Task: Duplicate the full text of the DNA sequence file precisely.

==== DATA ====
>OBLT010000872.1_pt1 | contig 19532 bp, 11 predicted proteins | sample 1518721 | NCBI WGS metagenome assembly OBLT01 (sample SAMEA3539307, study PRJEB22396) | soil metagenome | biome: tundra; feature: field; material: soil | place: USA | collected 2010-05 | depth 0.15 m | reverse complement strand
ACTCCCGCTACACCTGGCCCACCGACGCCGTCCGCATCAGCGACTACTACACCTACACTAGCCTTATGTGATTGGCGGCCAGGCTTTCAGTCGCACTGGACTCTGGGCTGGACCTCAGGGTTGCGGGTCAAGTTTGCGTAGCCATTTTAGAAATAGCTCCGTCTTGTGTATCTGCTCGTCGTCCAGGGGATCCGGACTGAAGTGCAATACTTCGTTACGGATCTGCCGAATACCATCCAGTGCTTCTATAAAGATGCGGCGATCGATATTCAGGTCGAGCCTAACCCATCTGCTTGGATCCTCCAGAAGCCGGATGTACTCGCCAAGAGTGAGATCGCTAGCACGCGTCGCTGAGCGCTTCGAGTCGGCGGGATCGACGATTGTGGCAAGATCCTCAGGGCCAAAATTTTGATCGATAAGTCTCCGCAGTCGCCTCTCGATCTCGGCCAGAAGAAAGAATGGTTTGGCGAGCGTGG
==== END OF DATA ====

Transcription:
>OBLT010000872.1_pt1 | contig 19532 bp, 11 predicted proteins | sample 1518721 | NCBI WGS metagenome assembly OBLT01 (sample SAMEA3539307, study PRJEB22396) | soil metagenome | biome: tundra; feature: field; material: soil | place: USA | collected 2010-05 | depth 0.15 m | reverse complement strand
ACTCCCGCTACACCTGGCCCACCGACGCCGTCCGCATCAGCGACTACTACACCTACACTAGCCTTATGTGATTGGCGGCCAGGCTTTCAGTCGCACTGGACTCTGGGCTGGACCTCAGGGTTGCGGGTCAAGTTTGCGTAGCCATTTTAGAAATAGCTCCGTCTTGTGTATCTGCTCGTCGTCCAGGGGATCCGGACTGAAGTGCAATACTTCGTTACGGATCTGCCGAATACCATCCAGTGCTTCTATAAAGATGCGGCGATCGATATTCAGGTCGAGCCTAACCCATCTGCTTGGATCCTCCAGAAGCCGGATGTACTCGCCAAGAGTGAGATCGCTAGCACGCGTCGCTGAGCGCTTCGAGTCGGCGGGATCGACGATTGTGGCAAGATCCTCAGGGCCAAAATTTTGATCGATAAGTCTCCGCAGTCGCCTCTCGATCTCGGCCAGAAGAAAGAATGGTTTGGCGAGCGTGG